I haven’t posted in over a month. I have been trying to listen to God’s guidance for the rest of my life. A lot of things have changed that have given us more free time and less responsibilities. I have also finished the book that I believe God created me to write. It is on its second edit, and I will do at least four edits, but it is already online for free download at https://www.rebuildingthefoundations.org/rebuilding-the-foundations.html.
A lot of my recent posting has been to promote and defend the model of Christianity I teach in that book. Today’s post is one of those teachings:
As I read through the Psalms I am becoming keenly aware just how central the mercy of God is. Israel’s favorite saying has to be, “God is good, for his mercy endures forever.” It is in almost every verse of Psalm 136. Israel, the house of Aaron, and all who fear the Lord are each told separately to say, “He is good, for his mercy endures forever” (Ps. 118). Jehoshaphat’s army, led by singers, sang, “The Lord is good, for his mercy endures forever.” When God appeared to Moses, covering him with his hand as Moses stood in the cleft of the rock, God announced himself as a God of mercy.
It is also true that he will “by no means clear the guilty” (Ex. 34:7), and he will not be mocked (Gal. 6:7), but for those of us who are trying to please the Lord, his primary OLD TESTAMENT attribute is mercy. The New Testament difference is that his primary attribute toward us is grace (favor). Jesus’ death brought us grace, which teaches us to live soberly, godly, and righteously (Tit. 2:11-12), which means that we are not among the guilty that he will not clear. The only people God does not have mercy toward are unrepentant and persistent sinners (Ezek. 18:20-30). This was true under the Old Covenant, and it is true under the New Covenant.
Jesus did not die to make God merciful. God’s sense of justice is like ours. We got ours from him. God has never believed that a person should perish for one sin. Again, read Ezek. 18:20-30. That is how he judges the children of Adam.
Read Romans 3 again, where Paul says we are all sinners. Does Romans 3 say we all told one lie, so we are liars? Does it say we all hated someone, so we are all murderers? No, it quotes Psalm 53 (from the Septuagiont) and accuses us of being full of bitterness, bloodshed, and evil. The judgment of God is not on those who lie once, but on those who are persistent liars. This is what it means that God shows mercy to thousands but does not clear the guilty.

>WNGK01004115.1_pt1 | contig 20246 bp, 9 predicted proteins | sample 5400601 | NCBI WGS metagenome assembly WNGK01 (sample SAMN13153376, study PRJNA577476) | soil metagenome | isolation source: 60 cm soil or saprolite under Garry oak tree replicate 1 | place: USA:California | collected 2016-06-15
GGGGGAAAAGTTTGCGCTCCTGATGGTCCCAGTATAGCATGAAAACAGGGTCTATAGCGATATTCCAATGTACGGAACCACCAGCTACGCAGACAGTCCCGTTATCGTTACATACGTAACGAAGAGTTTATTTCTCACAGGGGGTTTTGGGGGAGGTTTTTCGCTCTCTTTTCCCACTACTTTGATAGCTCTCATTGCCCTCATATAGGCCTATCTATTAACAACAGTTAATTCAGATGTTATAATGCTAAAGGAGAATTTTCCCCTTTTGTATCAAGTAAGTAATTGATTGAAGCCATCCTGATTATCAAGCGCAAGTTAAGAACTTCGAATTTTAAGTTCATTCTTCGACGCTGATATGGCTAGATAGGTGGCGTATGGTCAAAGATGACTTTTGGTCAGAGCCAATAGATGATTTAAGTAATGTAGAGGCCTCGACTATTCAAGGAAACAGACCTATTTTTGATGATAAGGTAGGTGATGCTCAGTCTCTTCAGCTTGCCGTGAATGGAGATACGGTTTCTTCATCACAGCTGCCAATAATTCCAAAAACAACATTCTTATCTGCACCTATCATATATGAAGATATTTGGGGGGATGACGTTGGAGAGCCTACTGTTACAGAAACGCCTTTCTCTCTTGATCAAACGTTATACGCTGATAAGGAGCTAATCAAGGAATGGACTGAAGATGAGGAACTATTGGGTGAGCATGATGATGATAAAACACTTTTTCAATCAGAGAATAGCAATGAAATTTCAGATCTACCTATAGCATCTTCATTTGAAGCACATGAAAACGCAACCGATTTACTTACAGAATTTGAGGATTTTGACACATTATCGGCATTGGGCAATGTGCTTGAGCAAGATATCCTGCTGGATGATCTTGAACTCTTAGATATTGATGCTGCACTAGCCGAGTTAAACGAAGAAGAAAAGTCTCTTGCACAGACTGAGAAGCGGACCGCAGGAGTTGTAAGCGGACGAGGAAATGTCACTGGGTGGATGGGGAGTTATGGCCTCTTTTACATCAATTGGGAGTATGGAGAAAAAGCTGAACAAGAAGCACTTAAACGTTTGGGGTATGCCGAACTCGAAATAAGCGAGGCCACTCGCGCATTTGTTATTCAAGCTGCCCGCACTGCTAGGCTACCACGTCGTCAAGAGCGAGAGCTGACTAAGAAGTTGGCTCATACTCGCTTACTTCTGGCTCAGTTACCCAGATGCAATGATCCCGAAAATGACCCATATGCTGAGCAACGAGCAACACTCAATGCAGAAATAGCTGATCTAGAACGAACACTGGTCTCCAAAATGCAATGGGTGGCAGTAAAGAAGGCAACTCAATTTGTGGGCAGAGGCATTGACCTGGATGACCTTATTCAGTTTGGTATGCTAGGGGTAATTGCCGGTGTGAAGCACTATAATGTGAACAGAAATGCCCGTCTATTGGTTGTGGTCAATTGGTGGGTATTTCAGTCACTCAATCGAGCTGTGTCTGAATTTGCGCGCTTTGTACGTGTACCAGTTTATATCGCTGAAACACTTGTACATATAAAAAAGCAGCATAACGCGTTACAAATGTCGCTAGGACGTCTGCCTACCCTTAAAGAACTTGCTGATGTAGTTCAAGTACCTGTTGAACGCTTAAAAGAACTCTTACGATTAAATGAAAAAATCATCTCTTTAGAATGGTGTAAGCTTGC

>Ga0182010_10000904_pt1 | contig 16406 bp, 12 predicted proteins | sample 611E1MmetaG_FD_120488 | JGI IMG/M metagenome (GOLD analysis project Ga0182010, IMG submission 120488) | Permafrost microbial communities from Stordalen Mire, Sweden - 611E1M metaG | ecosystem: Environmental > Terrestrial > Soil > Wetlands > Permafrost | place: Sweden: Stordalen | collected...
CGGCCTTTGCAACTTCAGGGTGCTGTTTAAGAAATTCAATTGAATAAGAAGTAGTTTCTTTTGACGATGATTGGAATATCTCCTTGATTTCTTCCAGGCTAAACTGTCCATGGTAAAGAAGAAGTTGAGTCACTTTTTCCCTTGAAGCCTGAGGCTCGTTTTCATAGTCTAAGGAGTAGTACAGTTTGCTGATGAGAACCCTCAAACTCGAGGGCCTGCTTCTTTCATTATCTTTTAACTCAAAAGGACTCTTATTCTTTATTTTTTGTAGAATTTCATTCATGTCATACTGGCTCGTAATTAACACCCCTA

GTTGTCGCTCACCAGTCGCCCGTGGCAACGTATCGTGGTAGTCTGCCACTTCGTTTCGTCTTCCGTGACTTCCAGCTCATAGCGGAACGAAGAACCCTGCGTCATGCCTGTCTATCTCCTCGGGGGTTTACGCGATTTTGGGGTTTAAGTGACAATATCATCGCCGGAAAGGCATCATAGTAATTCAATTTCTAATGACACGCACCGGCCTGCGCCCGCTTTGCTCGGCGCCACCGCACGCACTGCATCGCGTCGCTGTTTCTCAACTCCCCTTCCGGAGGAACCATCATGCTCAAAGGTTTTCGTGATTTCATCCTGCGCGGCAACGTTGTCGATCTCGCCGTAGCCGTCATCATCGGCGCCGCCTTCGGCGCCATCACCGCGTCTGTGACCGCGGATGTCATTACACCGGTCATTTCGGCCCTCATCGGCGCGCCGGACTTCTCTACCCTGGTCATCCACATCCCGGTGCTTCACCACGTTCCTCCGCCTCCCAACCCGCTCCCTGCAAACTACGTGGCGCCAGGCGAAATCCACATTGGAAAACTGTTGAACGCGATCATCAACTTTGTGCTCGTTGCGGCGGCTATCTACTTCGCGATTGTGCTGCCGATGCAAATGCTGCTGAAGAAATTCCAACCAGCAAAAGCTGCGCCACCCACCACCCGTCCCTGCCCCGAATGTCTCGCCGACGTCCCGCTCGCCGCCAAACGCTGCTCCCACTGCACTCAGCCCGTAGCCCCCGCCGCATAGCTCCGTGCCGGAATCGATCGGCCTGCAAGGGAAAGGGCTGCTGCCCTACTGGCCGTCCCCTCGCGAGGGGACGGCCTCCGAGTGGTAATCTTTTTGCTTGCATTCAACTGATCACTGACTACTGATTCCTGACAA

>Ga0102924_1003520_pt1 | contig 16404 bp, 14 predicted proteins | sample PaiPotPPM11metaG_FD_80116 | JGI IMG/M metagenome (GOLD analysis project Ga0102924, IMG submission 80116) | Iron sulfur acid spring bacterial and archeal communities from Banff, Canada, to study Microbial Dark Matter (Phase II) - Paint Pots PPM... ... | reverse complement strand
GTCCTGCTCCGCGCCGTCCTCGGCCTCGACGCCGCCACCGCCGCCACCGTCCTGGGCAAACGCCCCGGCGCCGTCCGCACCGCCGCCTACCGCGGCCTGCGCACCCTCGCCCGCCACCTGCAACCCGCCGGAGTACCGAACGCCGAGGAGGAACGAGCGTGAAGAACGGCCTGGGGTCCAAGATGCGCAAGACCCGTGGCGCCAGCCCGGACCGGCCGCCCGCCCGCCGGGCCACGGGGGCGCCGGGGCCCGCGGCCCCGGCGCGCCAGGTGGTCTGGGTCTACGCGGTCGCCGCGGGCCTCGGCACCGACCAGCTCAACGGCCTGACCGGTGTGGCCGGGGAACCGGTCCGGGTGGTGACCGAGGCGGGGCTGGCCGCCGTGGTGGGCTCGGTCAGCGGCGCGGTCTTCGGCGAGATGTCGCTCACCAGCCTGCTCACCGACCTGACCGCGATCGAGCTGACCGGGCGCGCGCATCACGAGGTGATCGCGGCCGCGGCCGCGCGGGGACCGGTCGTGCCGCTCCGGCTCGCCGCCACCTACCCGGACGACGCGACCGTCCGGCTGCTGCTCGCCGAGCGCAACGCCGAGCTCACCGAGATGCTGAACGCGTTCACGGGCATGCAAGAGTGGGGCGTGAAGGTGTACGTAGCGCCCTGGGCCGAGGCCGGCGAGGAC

It is that good, just, and merciful judgment that Jesus died to save us through. God endured Israel from the wilderness to Babylon, around a thousand years, so that we would learn from them that we are persistent sinners, rebels, haters, and destroyers of society. This is what Jesus died to save us from. As Romans 5:19 says, just as Adam made us sinners, so Jesus makes us righteous. That is not just in standing, but in real life action.
Because we are delivered from persistent rebellion against God, we will find the mercy of God in our day to day lives and at the final judgment, which is thoroughly described in Ezek. 18:20-30 and Matt. 25:31-46. This judgment described by the Reformers, a description they got from the Roman Catholics, in which God scours the life of the unbelieving to find one sin, then does not forgive it because he is “holy” is the most wicked slander against him. Being unmerciful is not holy!
Please! Those of you who are serving him like I am, faithfully but often poorly, what have you found God to be like? Have you found him cruel, or have you found him to be full of so much mercy and love that you weep at his kindness in forgiving your sin and pouring out his presence on you? This is how God has always been. He does not change. Jesus did not die to change him. He died to get you down on your knees, repenting and finding BOTH mercy and grace (which empowers and helps in time of need–Rom. 6:14; Heb. 4:16).
My brothers and sisters, the basic idea that the good are rewarded with life and the evil are punished with death is central to both the Old and New Testaments. Under both covenants, the unrighteous shall not inherit the kingdom (1 Cor. 6:9-11; Gal. 5:19-21; Eph. 5:3-7). Under the New Covenant, though, we have grace rather than law. The law can make no one righteous (Gal. 3:21), but Jesus’s sacrifice does what the Law could not do (Rom. 8:2-4). Grace frees us from the power of sin (Rom. 6:14) and teaches us how to live (Tit. 2:11-12). That is why Titus was told to continually remind us that we must be careful to maintain good works (Tit. 3:8).